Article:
Hungarian booksellers fear self-censorship as decree curbs sale of LGBTQ-themed books

Demonstrators protest against Hungarian Prime Minister Viktor Orban and the latest anti-LGBTQ law in Budapest, Hungary, June 14, 2021. REUTERS/Marton Monus//File Photo

BUDAPEST, Aug 13 (Reuters) - Book distributors and publishers in Hungary have raised concerns that a decree restricting the sale of LGBTQ-themed books could lead to self-censorship and make such items harder to obtain in smaller towns.

The government has ordered shops to sell sealed and wrapped all books aimed at under-18s that are viewed as promoting homosexuality or gender change, or containing "explicit" depictions of sexuality.

It also bans the sale of all such books, whether intended for childen or adults, within 200 metres (220 yards) of a school or a church. read more

The decree is part of an anti-LGBTQ drive that has set nationalist Prime Minister Viktor Orban at loggerheads with rights groups and the European Union.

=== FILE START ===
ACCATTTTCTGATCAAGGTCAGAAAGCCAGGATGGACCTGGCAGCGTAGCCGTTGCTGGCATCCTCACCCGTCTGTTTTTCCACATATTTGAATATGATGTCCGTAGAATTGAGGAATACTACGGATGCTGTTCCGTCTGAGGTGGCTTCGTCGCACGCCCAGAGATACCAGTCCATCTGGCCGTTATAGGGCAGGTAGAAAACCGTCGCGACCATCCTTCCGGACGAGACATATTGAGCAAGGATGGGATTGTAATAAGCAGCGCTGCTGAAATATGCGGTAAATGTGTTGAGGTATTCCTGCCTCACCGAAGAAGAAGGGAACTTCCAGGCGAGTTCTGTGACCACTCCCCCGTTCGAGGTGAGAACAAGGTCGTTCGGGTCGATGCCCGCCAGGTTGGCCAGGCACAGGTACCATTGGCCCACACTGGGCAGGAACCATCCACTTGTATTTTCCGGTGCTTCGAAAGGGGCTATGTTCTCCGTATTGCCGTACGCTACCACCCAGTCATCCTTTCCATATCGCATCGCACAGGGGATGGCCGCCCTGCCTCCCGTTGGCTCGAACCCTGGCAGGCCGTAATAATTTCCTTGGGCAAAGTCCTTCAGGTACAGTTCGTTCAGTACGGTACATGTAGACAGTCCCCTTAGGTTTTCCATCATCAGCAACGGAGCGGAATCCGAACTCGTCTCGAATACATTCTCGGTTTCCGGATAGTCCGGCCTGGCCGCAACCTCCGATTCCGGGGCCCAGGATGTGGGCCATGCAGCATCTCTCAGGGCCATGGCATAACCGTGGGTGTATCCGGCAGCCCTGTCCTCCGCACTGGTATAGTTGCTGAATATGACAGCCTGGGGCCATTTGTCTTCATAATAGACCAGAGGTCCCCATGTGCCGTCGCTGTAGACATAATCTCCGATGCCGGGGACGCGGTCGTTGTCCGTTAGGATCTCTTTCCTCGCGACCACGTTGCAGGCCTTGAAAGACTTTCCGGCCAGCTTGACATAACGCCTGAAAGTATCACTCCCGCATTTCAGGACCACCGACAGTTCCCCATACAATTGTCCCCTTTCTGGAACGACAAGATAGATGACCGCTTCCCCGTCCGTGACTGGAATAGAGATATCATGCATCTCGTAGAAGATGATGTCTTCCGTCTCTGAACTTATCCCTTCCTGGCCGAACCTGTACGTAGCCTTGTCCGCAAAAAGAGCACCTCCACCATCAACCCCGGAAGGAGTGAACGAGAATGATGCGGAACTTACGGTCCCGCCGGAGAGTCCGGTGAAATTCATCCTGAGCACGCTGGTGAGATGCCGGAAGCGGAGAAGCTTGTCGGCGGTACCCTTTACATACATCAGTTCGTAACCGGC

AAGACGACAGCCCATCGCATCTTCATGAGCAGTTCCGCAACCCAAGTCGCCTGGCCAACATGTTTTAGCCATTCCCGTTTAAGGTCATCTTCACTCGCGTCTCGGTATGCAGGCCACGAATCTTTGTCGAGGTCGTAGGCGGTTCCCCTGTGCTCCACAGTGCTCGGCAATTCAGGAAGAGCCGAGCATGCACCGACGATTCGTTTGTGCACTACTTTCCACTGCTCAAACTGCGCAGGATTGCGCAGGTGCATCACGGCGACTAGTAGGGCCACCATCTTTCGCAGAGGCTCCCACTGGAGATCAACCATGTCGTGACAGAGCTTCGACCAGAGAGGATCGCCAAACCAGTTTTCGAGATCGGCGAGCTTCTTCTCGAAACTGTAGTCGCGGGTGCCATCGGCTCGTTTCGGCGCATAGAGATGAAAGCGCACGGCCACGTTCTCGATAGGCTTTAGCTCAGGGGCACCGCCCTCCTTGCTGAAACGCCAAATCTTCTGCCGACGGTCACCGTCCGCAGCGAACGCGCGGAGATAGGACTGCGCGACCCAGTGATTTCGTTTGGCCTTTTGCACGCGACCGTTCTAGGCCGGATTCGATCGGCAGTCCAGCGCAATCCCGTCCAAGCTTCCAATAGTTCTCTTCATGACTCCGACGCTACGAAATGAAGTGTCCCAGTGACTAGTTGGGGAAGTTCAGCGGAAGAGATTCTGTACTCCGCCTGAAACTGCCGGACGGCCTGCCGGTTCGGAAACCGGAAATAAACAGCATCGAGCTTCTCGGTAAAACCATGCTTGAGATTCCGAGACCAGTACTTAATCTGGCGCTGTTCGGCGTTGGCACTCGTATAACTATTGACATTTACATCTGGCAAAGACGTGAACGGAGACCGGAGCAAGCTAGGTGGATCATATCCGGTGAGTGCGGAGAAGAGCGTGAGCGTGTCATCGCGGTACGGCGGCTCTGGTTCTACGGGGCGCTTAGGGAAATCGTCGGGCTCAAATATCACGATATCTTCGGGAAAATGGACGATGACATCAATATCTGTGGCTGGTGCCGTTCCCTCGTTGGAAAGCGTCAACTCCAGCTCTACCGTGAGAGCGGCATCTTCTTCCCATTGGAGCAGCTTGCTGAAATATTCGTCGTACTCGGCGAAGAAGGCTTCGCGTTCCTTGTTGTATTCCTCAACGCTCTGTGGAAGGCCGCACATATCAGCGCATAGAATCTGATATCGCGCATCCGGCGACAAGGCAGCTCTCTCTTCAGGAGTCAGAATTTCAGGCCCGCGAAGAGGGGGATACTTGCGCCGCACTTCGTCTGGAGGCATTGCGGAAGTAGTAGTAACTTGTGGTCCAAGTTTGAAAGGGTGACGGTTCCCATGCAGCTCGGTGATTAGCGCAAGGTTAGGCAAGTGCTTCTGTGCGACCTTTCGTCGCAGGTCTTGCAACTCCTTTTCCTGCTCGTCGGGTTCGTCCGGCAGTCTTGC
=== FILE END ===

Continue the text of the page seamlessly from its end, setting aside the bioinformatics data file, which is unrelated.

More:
Katalin Gal, head of the Association of Hungarian Book Publishers and Distributors, said more than 100 Hungarian bookshops were within 200 meters of a church or a school, many in small towns.

"This is covertly pushing publishers towards self-censorship. If they make it very hard to sell these books, why would they print them at all?" she said on Friday.

"It is clear that from now on if I write a book with LGBTQ characters, it will reach a much smaller audience," said Tibor Racz-Stefan, an author of young adult novels, some of which feature same-sex couples.

The order is the first directive spelling out the implications of a law passed in June banning materials seen as promoting homosexuality and gender reassignment at schools.

Orban, on a pre-election crusade to safeguard what he calls traditional Christian values, says the law is meant to protect children and that their parents should educate them about sexuality.

With the scope of the decree unclear, the Book Association on Thursday requested a list of books that fall under it from the government.

"If the government really wants to implement this law, a censor will have to review the entire history of literature," said Ildiko Katona, who owns a publishing house and bookstores.

The government did not immediately respond to a request for comment.

Reporting by Anita Komuves; editing by John Stonestreet

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